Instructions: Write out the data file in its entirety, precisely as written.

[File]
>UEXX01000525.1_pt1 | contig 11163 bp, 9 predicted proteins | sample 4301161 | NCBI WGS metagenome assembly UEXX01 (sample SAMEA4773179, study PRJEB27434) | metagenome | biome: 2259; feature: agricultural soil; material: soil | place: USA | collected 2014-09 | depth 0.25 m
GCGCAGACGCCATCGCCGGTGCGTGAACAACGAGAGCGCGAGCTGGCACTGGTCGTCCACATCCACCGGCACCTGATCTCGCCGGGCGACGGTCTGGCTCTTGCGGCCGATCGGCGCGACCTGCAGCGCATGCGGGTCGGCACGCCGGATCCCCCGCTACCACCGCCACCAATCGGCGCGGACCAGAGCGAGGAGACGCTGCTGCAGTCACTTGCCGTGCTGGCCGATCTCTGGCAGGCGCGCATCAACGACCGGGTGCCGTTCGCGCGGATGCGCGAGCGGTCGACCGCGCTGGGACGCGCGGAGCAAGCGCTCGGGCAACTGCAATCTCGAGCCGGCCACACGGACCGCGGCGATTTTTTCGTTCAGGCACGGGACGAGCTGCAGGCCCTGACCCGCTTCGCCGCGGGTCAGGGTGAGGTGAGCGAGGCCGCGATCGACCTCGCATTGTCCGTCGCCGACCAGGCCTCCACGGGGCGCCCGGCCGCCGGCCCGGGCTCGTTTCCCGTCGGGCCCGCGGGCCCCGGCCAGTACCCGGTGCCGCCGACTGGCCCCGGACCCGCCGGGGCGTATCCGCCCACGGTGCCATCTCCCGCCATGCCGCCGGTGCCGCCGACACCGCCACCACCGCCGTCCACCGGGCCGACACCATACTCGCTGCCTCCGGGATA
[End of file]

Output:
>UEXX01000525.1_pt1 | contig 11163 bp, 9 predicted proteins | sample 4301161 | NCBI WGS metagenome assembly UEXX01 (sample SAMEA4773179, study PRJEB27434) | metagenome | biome: 2259; feature: agricultural soil; material: soil | place: USA | collected 2014-09 | depth 0.25 m
GCGCAGACGCCATCGCCGGTGCGTGAACAACGAGAGCGCGAGCTGGCACTGGTCGTCCACATCCACCGGCACCTGATCTCGCCGGGCGACGGTCTGGCTCTTGCGGCCGATCGGCGCGACCTGCAGCGCATGCGGGTCGGCACGCCGGATCCCCCGCTACCACCGCCACCAATCGGCGCGGACCAGAGCGAGGAGACGCTGCTGCAGTCACTTGCCGTGCTGGCCGATCTCTGGCAGGCGCGCATCAACGACCGGGTGCCGTTCGCGCGGATGCGCGAGCGGTCGACCGCGCTGGGACGCGCGGAGCAAGCGCTCGGGCAACTGCAATCTCGAGCCGGCCACACGGACCGCGGCGATTTTTTCGTTCAGGCACGGGACGAGCTGCAGGCCCTGACCCGCTTCGCCGCGGGTCAGGGTGAGGTGAGCGAGGCCGCGATCGACCTCGCATTGTCCGTCGCCGACCAGGCCTCCACGGGGCGCCCGGCCGCCGGCCCGGGCTCGTTTCCCGTCGGGCCCGCGGGCCCCGGCCAGTACCCGGTGCCGCCGACTGGCCCCGGACCCGCCGGGGCGTATCCGCCCACGGTGCCATCTCCCGCCATGCCGCCGGTGCCGCCGACACCGCCACCACCGCCGTCCACCGGGCCGACACCATACTCGCTGCCTCCGGGATA